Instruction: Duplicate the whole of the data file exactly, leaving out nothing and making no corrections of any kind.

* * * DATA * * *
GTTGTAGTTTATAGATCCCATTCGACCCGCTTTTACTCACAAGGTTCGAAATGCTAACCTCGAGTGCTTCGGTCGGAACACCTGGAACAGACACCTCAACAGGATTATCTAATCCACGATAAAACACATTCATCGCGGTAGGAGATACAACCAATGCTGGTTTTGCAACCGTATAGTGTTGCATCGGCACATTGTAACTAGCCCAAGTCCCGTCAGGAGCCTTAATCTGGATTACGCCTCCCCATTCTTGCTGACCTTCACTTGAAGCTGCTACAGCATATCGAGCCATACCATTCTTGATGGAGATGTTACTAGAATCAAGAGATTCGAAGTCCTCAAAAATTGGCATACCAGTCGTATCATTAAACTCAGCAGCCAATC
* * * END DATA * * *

GTTGTAGTTTATAGATCCCATTCGACCCGCTTTTACTCACAAGGTTCGAAATGCTAACCTCGAGTGCTTCGGTCGGAACACCTGGAACAGACACCTCAACAGGATTATCTAATCCACGATAAAACACATTCATCGCGGTAGGAGATACAACCAATGCTGGTTTTGCAACCGTATAGTGTTGCATCGGCACATTGTAACTAGCCCAAGTCCCGTCAGGAGCCTTAATCTGGATTACGCCTCCCCATTCTTGCTGACCTTCACTTGAAGCTGCTACAGCATATCGAGCCATACCATTCTTGATGGAGATGTTACTAGAATCAAGAGATTCGAAGTCCTCAAAAATTGGCATACCAGTCGTATCATTAAACTCAGCAGCCAATC